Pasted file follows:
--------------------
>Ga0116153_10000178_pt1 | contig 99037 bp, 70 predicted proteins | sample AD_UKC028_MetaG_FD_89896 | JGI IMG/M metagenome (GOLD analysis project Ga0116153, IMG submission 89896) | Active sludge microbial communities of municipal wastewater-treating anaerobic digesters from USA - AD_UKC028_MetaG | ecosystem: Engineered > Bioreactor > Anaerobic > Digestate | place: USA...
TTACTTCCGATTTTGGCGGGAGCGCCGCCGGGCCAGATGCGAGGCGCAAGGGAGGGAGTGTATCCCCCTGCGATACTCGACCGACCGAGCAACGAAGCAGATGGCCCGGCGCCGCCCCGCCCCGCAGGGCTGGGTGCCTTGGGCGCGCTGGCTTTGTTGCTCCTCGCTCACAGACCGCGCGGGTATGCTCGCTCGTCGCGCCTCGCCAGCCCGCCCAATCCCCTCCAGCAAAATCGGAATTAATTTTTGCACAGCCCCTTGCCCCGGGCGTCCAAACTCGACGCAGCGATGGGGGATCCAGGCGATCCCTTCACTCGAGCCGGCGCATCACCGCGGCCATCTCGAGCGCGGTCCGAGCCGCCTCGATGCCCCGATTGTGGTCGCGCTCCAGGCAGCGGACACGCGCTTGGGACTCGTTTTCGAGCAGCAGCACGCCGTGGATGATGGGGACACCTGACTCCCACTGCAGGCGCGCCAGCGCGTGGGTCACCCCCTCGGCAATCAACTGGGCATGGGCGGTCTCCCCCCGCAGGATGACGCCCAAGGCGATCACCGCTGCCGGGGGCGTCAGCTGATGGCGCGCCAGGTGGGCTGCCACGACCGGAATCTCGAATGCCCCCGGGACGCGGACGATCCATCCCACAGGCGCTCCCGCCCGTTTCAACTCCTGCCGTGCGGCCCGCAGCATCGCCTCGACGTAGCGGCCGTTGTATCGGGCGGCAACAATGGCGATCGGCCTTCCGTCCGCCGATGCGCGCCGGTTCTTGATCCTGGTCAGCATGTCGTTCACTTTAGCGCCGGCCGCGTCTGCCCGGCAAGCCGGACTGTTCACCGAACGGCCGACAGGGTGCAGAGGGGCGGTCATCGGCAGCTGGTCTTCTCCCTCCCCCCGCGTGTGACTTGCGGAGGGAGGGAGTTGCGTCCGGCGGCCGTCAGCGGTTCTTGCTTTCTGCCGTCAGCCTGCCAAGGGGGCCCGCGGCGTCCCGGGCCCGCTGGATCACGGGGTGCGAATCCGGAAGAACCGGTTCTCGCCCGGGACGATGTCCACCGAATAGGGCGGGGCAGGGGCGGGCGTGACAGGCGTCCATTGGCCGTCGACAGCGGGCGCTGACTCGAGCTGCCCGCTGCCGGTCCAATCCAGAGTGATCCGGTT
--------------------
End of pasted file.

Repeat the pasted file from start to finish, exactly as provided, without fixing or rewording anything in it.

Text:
>Ga0116153_10000178_pt1 | contig 99037 bp, 70 predicted proteins | sample AD_UKC028_MetaG_FD_89896 | JGI IMG/M metagenome (GOLD analysis project Ga0116153, IMG submission 89896) | Active sludge microbial communities of municipal wastewater-treating anaerobic digesters from USA - AD_UKC028_MetaG | ecosystem: Engineered > Bioreactor > Anaerobic > Digestate | place: USA...
TTACTTCCGATTTTGGCGGGAGCGCCGCCGGGCCAGATGCGAGGCGCAAGGGAGGGAGTGTATCCCCCTGCGATACTCGACCGACCGAGCAACGAAGCAGATGGCCCGGCGCCGCCCCGCCCCGCAGGGCTGGGTGCCTTGGGCGCGCTGGCTTTGTTGCTCCTCGCTCACAGACCGCGCGGGTATGCTCGCTCGTCGCGCCTCGCCAGCCCGCCCAATCCCCTCCAGCAAAATCGGAATTAATTTTTGCACAGCCCCTTGCCCCGGGCGTCCAAACTCGACGCAGCGATGGGGGATCCAGGCGATCCCTTCACTCGAGCCGGCGCATCACCGCGGCCATCTCGAGCGCGGTCCGAGCCGCCTCGATGCCCCGATTGTGGTCGCGCTCCAGGCAGCGGACACGCGCTTGGGACTCGTTTTCGAGCAGCAGCACGCCGTGGATGATGGGGACACCTGACTCCCACTGCAGGCGCGCCAGCGCGTGGGTCACCCCCTCGGCAATCAACTGGGCATGGGCGGTCTCCCCCCGCAGGATGACGCCCAAGGCGATCACCGCTGCCGGGGGCGTCAGCTGATGGCGCGCCAGGTGGGCTGCCACGACCGGAATCTCGAATGCCCCCGGGACGCGGACGATCCATCCCACAGGCGCTCCCGCCCGTTTCAACTCCTGCCGTGCGGCCCGCAGCATCGCCTCGACGTAGCGGCCGTTGTATCGGGCGGCAACAATGGCGATCGGCCTTCCGTCCGCCGATGCGCGCCGGTTCTTGATCCTGGTCAGCATGTCGTTCACTTTAGCGCCGGCCGCGTCTGCCCGGCAAGCCGGACTGTTCACCGAACGGCCGACAGGGTGCAGAGGGGCGGTCATCGGCAGCTGGTCTTCTCCCTCCCCCCGCGTGTGACTTGCGGAGGGAGGGAGTTGCGTCCGGCGGCCGTCAGCGGTTCTTGCTTTCTGCCGTCAGCCTGCCAAGGGGGCCCGCGGCGTCCCGGGCCCGCTGGATCACGGGGTGCGAATCCGGAAGAACCGGTTCTCGCCCGGGACGATGTCCACCGAATAGGGCGGGGCAGGGGCGGGCGTGACAGGCGTCCATTGGCCGTCGACAGCGGGCGCTGACTCGAGCTGCCCGCTGCCGGTCCAATCCAGAGTGATCCGGTT